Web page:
hp2pretty-0.5 released

hp2pretty-0.4 heap profile

↑ hp2pretty-0.4 was slow | hp2pretty-0.5 is fast ↓

hp2pretty-0.4 heap profile

While trying to figure out what the correct way to handle character codings in GHC heap profile output is to fix hp2pretty so it doesn't output invalidly encoded UTF-8 XML SVG (which breaks rsvg rendering), I stumbled upon hp2any which has somewhat related aims.

So to avoid duplication of effort, I hacked on hp2pretty to make it use hp2any-core for as much as possible. Unfortunately, while initial benchmarks seemed promising (if anything my original code was slightly slower), when I tried it on a huge test input file it didn't fare so well:

$ ls -1sh huge.hp
36M huge.hp
$ time hp2pretty-0.4 huge.hp
real  1m49.979s
user  1m49.440s
sys   0m0.500s
-- observed memory usage in top: 100M
$ time hp2pretty-0.4-with-hp2any-core huge.hp
real  2m52.501s
user  2m51.470s
sys   0m0.930s
-- observed memory usage in top: 800M

Even though it took 50% longer and used 8x as much memory, it didn't magically fix my character encoding issues. But I thought it was on the right track to avoid duplication of effort, as hp2any has a nice API.

So I profiled heap usage, and got a huge spike with uninformative labels:

hp2pretty-0.4 heap profile

Adding cost centers helped to see where the problem might be:

hp2pretty-0.4 heap profile

Using pattern matching to deconstruct lists once to reuse the pieces fared better than multiple uses of head and tail, but adding strictness to the intermediate token data type in the parser was the biggest win:

hp2pretty-0.4 heap profile

When tested on the huge.hp file, it fared better than my original code:

$ time hp2pretty-using-patched-hp2any-core huge.hp
real  1m36.002s
user  1m35.290s
sys   0m0.680s
-- observed memory usage in top: 500M

But once you get a taste for acceleration, it's hard to stop... further slownesses were targeted and squashed using time/allocation profiling:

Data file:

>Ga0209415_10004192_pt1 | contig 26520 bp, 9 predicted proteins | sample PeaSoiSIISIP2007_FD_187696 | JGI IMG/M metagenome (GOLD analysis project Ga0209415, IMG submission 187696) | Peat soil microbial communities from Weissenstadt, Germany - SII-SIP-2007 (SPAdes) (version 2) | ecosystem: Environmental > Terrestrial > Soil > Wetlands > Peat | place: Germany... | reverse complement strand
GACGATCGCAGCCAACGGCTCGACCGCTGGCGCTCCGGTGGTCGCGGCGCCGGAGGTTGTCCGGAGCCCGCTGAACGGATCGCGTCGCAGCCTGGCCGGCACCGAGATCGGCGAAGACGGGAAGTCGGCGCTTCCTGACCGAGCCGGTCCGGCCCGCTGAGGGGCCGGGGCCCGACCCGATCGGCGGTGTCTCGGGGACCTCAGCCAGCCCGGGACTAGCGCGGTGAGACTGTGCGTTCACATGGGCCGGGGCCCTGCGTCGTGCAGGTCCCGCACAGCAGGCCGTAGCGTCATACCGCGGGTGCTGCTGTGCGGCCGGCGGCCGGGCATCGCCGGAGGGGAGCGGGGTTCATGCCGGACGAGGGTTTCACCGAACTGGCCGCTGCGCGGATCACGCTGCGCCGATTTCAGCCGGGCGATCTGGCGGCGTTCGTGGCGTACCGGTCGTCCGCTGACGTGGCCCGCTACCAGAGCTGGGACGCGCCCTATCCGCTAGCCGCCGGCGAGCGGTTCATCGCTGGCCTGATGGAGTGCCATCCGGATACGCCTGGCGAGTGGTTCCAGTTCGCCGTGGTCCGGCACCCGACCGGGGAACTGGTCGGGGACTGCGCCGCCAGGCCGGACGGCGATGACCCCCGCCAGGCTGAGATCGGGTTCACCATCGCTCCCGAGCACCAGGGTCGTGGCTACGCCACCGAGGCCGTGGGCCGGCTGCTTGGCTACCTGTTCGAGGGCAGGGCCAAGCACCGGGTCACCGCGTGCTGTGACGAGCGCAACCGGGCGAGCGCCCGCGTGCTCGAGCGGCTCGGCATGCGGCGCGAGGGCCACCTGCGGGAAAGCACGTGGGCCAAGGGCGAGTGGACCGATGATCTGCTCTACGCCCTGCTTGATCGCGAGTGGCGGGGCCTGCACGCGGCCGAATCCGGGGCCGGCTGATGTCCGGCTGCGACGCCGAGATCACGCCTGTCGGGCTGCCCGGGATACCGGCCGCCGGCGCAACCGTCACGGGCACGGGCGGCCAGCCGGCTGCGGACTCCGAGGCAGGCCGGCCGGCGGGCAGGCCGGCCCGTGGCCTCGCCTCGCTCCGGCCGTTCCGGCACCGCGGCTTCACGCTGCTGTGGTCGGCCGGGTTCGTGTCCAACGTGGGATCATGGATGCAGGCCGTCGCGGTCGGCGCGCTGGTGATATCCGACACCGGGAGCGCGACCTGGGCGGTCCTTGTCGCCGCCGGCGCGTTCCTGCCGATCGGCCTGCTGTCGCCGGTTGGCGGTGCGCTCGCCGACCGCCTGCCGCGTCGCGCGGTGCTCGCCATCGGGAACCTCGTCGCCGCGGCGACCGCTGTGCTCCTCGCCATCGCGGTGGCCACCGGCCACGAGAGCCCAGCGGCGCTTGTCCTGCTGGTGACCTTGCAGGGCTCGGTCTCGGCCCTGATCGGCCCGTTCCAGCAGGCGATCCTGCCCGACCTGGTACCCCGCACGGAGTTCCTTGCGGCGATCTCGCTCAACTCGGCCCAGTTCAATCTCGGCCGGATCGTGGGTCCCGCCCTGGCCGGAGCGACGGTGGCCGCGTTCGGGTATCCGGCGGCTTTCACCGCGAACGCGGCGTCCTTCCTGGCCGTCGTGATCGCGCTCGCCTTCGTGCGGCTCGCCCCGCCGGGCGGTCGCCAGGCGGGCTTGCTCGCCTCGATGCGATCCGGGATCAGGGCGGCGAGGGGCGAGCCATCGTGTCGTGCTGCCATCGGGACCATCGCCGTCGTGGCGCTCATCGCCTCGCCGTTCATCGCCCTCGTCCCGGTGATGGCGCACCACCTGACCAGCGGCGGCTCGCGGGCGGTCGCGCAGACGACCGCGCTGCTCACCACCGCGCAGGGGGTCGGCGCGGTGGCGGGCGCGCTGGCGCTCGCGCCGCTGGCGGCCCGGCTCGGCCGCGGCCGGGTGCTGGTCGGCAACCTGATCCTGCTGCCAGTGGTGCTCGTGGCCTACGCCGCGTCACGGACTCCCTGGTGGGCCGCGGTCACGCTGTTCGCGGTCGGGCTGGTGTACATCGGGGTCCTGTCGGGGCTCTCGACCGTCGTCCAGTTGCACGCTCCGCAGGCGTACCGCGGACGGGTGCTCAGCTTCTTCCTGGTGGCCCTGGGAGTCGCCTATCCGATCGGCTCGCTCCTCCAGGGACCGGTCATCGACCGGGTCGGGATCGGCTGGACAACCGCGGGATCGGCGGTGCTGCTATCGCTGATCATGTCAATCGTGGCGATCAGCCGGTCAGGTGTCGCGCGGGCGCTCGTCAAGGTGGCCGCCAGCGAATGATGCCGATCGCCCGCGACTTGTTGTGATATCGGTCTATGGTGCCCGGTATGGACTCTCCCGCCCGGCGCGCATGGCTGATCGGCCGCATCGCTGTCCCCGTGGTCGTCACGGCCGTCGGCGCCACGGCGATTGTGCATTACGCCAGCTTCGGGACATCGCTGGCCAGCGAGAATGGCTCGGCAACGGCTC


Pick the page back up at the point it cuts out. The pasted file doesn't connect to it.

Faster printing!
COST CENTRE                    MODULE               %time %alloc
showF                          SVG                   83.7   88.3
using fshow from the floatshow package with Double7 newtype wrapper reduced runtime from 240 seconds to 43 seconds. This made the next big target more visible...
Streamlined logic!
COST CENTRE                    MODULE               %time %alloc
parseHpLine                    Profiling.Heap.Read   54.2   63.0
Inlining some association list creation and key lookup reduced runtime from 43 seconds to 36 seconds. Not much of an improvement, so I added some cost centre annotation pragmas...
Faster parsing!
COST CENTRE                    MODULE               %time %alloc
pEndSample                     Profiling.Heap.Read   26.4   30.8
pBeginSample                   Profiling.Heap.Read   24.5   30.8
Using double from the attoparsec package with parseOnly driver reduced runtime from 36 seconds to 18 seconds (with profiling enabled).
What's left?
COST CENTRE                    MODULE               %time %alloc
showF                          SVG                   39.1   38.9
main                           Main                   9.7   11.5
bands                          Bands                  8.6    4.3
readProfile                    Profiling.Heap.Read    7.4    8.6
buildIntegrals                 Profiling.Heap.Stats   7.0    6.3
With showF as optimized as it can seemingly be, there's no standout target as a low-hanging fruit to be picked for big speed gains

So this round of painting on go faster stripes is done, and made the heap profile graphs go from looking somewhat like this:

hp2pretty-0.4 heap profile

to looking more like this:

hp2pretty-0.4 heap profile

Note the timescale at the bottom of the graphs, I neglected to keep the heap profile output files as well as the output images so I couldn't use hp2pretty's uniform scale options.

With profiling disabled, hp2pretty using the repatched hp2any-core is really quite a lot faster than the original hp2pretty-0.4:

$ time hp2pretty-using-repatched-hp2any-core huge.hp
real  0m9.919s
user  0m9.520s
sys   0m0.400s

Comparing very favourably to:

$ time hp2ps huge.hp
real  0m32.869s
user  0m32.760s
sys   0m0.090s

I've sent the relevant patches to hp2any-core to its upstream maintainer, but in the meantime I backported the floatshow and attoparsec usage to the master branch of hp2pretty, and released v0.5:

hp2pretty v0.5 2011-10-15 acceleration

Vastly improved runtime performance thanks to 'floatshow' and 'attoparsec' for (respectively) printing and parsing floating point numbers.

Source code statistics: 544 lines, 3275 words, 20061 chars.

Download hp2pretty-0.5.tar.gz, or install from Hackage:

cabal install hp2pretty

or you can get the latest development source from hp2pretty/hp2pretty on Gitorious

For more info on actually generating heap profiles, check out the GHC heap profiling manual.